x Abu Dhabi, UAETuesday 25 July 2017

'Design is the backdrop to life'

Home in the life of William Sofield's design portfolio includes global boutiques for Gucci and Tiffany and residential commissions for Jackie Onassis and Ralph Lauren, as well as his own furnishing line for Baker. Sofield's work emphasises art and craft - as do his many houses.

William Sofield has four homes, including a lighthouse on its own island in Maine and a 'castle' on Long Island. 'I do have fantasies that one day I will just be a boy with a futon - but it's not likely.'
William Sofield has four homes, including a lighthouse on its own island in Maine and a 'castle' on Long Island. 'I do have fantasies that one day I will just be a boy with a futon - but it's not likely.'

I grew up in a house my parents built in Perth Amboy, New Jersey. It was a very minimal, Japanese-style house which, on reflection, was quite unusual in the post-war period. It was within a bird sanctuary and there was a great play of light and shadow - elements that still fascinate me. It also had large windows that had an immediate connection to nature; the carpets were woven with plant patterns that mirrored those outside so there was always a fluid connection between the two.

Undoubtedly. Apart from a slight hesitation when I was at Princeton, I never really wanted to do anything else but design and architecture. One of the greatest childhood gifts my mother gave me was to assign me 20 observation points in the woods around the house. I had to visit all these places daily and record their changes in a journal, which proved a creative challenge in winter when I was observing twigs. It is a discipline that has been invaluable in my career.

I have four homes at present. My main residence is High Ridge House, in Bedford Hills, New York, which is currently under restoration. There is also The Castle in Southampton, Long Island, which is modelled after an Irish castle, a lighthouse set on its own island on Maine, which is completely unspoilt, and an apartment in a Manhattan brownstone.

It is the sheer history and significance of it. It was designed in 1934 by Edward Durell Stone and Donald Deskey (significant architects on the Rockefeller Center and Radio City Music Hall) and was one of the East Coast's first Modernist residential homes. In my work, my job is to create a perfect environment from scratch but at home, these historical environments force me to experience other things. My houses all have their own personalities, which is quite a relief for me. I do have fantasies that one day I will just be a boy with a futon - but it's not likely.

I like them all for different reasons. In my maturity, I guess there is something about the simplicity of High Ridge, which is closer than any of the others to my own tastes. I also have very strong feelings still for Laurel Canyon, my LA house that was sold a couple of years ago. It was the former home of [silent screen stars] Mary Pickford and Douglas Fairbanks Jr and it really was a piece of theatre; a fantasy really and everyone just fell in love with it. However, it was a fragile house that really needed to be lived in full time and I just didn't get to visit it enough.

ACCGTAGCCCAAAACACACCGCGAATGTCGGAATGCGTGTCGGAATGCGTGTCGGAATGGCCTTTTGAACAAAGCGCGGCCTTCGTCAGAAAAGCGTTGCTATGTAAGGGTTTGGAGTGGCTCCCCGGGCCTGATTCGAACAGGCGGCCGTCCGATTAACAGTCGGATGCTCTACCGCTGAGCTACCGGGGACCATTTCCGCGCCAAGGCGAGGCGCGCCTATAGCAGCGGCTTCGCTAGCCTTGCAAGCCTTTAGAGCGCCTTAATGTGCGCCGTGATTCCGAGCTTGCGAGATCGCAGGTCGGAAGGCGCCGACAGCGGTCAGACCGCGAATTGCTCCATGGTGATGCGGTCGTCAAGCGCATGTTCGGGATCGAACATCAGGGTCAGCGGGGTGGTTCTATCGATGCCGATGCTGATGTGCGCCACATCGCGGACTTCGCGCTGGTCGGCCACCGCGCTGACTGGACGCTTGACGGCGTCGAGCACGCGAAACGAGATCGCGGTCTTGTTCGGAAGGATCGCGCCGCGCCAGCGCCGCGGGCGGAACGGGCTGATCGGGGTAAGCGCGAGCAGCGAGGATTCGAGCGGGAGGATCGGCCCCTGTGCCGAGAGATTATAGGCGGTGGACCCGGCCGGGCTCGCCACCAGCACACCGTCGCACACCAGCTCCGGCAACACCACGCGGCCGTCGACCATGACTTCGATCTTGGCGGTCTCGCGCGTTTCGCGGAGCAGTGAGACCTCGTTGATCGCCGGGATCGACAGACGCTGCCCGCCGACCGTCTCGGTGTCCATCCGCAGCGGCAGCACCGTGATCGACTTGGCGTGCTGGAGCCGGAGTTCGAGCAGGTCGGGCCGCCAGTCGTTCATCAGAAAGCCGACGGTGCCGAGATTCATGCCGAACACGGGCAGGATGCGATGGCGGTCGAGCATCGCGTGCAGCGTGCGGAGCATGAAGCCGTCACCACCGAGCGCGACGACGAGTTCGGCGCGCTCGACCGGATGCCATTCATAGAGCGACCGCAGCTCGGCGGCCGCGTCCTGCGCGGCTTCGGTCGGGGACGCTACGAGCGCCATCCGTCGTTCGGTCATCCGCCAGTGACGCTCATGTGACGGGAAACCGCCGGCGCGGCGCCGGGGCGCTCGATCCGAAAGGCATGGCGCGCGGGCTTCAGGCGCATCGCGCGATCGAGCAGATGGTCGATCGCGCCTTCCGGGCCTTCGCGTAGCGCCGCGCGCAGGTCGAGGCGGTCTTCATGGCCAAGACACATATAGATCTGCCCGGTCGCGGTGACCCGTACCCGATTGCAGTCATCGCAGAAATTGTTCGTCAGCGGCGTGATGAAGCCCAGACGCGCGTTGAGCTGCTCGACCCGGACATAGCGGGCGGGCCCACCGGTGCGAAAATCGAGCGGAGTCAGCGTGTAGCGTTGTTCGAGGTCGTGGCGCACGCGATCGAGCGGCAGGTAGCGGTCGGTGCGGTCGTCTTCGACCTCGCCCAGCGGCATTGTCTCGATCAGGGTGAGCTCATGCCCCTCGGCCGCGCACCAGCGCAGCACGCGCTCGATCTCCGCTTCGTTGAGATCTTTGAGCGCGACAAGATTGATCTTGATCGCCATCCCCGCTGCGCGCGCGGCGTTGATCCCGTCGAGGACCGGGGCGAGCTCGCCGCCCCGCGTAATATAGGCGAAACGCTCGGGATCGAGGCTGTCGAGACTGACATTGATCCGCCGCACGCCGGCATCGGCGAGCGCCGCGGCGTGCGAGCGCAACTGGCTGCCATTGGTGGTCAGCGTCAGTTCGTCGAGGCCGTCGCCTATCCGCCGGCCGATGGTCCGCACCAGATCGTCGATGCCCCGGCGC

Great design doesn't draw attention to itself. I always think that if no one guesses that I was there, then I have done my job well. Homes should be more about the people who inhabit them, the pets and the dinner parties - a house's design should simply be just a backdrop to life.

I am a collector with violent periods of de-cluttering. I like the spirit and memory of things, but don't especially covet the ownership of them and am far more likely to give things away as long as I know they are going to a good home.

Everything I do is based in craft. Despite the style - whether clean, modern or traditional, it is how things are made that unifies it all. I am also a firm believer in practicality. Like it or not, dogs end up on sofas and since I am in the habit of collecting strays my sofas are never going to be in white silk. I like my interiors to be wholly appropriate.

An alarm clock belonging to my grandmother that makes such a loud noise she always used to say she would know when she had died because everything would be the same but she wouldn't be able to hear that infernal clock ticking. I also have a cocktail shaker belonging to my grandpa - they both travel around with me to my various homes.

I love the dining room in High Ridge which the setting sun shines directly into at dinner time to create the most wonderful ambience. I have a highly polished table from my collection in there and when the glow from the sun enters the room it reflects beautifully.

That would probably be the gazebo in The Castle in Southampton. It is very much an indoor/outdoor room. It's the location for family gatherings and celebrations so there are lots of great fun memories in it; it's one of those rooms that people gravitate to but rarely leave.

Although all my homes have a strong identity of their own, that does tend to fall into the background when they are filled with people - a vital ingredient to make a home. A home is also place of calm, a place that is restorative, a place where you close the door behind you and be entirely yourself. Bill Sofield for Baker designs are available at Obegi Home, Dubai.